What is the Planck scale?

The Planck epoch would have occurred immediately after the Big Bang.

In physics, the Planck scale refers to a very large energy scale (1.22 x 10 19 GeV) or a very small size scale (1.616 x 10 -35 meters), where the quantum effects of gravity become important in the description of particle interactions. On the Planck size scale, quantum uncertainty is so intense that concepts like locality and causality become less significant. Physicists today are very interested in learning more about the Planck scale, as a quantum theory of gravity is something we currently don’t have. If a physicist were able to come up with a quantum theory of gravity that agreed with the experiment, it would practically guarantee him the Nobel Prize.

If a physicist were able to come up with a quantum theory of gravity that agreed with the experiment, it would practically guarantee him the Nobel Prize.

It is a fundamental fact of the physics of light that the more energy a photon (particle of light) carries, the shorter the wavelength it has. For example, visible light has a wavelength of about a few hundred nanometers, while much more energetic gamma rays have a wavelength the size of an atomic nucleus. Planck energy and Planck length are related in the sense that a photon would need to have an energy value on the Planck scale to have a wavelength as small as the Planck length.

To make things even more complicated, even if we could create such an energetic photon, we wouldn’t be able to use it to accurately measure something on the Planck scale – it would be so energetic that the photon would collapse into a black hole before returning any information. . So many physicists believe that the Planck scale represents some kind of fundamental limit on how small the distances we can probe. The Planck length may be the smallest physically significant size scale there is, in which case the universe can be thought of as a tapestry of “pixels” – each with a Planck length in diameter.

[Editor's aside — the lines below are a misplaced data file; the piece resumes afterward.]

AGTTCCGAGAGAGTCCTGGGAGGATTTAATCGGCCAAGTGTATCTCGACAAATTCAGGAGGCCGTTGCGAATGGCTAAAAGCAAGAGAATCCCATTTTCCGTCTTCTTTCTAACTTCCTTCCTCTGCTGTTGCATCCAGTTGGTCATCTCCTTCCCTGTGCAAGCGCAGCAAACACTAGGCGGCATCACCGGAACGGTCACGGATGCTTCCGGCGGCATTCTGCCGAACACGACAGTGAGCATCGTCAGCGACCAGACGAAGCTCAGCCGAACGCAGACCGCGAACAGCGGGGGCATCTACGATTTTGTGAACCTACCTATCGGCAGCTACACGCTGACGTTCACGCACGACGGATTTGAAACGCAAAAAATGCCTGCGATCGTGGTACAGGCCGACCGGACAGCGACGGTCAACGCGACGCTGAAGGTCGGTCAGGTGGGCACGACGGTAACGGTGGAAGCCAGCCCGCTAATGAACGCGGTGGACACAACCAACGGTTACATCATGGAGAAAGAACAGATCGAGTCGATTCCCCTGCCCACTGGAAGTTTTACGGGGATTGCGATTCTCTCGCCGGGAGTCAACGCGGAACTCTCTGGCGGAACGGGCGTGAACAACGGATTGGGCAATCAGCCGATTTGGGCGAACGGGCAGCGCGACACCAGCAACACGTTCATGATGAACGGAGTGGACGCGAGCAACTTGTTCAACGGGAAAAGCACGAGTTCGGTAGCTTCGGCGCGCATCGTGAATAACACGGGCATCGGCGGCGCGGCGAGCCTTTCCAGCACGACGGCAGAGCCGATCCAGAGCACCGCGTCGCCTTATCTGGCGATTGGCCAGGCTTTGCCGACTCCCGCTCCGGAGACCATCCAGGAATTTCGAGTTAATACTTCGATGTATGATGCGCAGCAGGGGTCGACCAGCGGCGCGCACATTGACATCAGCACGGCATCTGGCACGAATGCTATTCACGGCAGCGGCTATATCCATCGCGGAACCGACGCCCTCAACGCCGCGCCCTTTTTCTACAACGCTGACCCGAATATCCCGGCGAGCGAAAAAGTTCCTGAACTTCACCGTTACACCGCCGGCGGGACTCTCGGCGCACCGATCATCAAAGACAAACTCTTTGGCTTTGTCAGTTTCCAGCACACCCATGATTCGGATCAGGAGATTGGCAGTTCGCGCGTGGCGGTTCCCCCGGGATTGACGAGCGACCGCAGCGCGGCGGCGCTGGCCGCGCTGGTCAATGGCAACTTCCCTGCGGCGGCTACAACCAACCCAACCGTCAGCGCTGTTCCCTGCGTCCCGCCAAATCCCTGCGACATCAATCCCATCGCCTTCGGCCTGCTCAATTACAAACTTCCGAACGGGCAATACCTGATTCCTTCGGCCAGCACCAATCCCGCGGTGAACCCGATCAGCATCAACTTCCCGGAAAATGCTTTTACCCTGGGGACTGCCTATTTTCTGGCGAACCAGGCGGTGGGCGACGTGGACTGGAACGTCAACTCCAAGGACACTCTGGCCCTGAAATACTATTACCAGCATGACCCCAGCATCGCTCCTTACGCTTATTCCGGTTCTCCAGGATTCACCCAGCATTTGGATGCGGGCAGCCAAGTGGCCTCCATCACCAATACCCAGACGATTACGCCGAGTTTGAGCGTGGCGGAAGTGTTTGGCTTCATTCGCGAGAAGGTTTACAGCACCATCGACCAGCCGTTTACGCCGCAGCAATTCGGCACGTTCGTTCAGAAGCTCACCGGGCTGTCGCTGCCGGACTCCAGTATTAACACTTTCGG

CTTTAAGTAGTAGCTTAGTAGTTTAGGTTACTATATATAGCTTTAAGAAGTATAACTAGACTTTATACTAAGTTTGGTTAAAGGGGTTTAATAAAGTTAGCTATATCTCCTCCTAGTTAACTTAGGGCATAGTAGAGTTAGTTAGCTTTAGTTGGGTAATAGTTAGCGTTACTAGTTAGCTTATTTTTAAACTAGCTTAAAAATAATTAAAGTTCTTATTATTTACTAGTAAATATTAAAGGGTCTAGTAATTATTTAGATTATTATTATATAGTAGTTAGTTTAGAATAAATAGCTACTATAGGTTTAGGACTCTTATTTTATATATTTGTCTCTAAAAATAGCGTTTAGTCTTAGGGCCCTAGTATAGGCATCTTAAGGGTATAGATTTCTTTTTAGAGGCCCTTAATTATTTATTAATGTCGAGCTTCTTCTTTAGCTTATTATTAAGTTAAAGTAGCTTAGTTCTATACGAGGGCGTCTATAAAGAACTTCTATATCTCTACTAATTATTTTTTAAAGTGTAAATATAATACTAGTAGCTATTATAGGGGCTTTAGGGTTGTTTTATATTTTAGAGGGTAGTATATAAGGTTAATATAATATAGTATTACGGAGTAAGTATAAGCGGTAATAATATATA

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The Planck energy scale is almost unimaginably large, while the Planck size scale is almost unimaginably small. The Planck energy is about a quintillion times greater than the energies achievable in our best particle accelerators, which are used to create and observe exotic subatomic particles. A particle accelerator powerful enough to probe the Planck scale directly would need to have a circumference similar in size to the orbit of Mars, built out of as much material as our moon.

Since such a particle accelerator is not likely to be built in the foreseeable future, physicists are looking for other methods to probe the Planck scale. We look for gigantic “cosmic strings” that may have been created when the universe as a whole was so hot and small that it possessed Planck-level energies. This would have occurred in the first trillionth of a second after the Big Bang.

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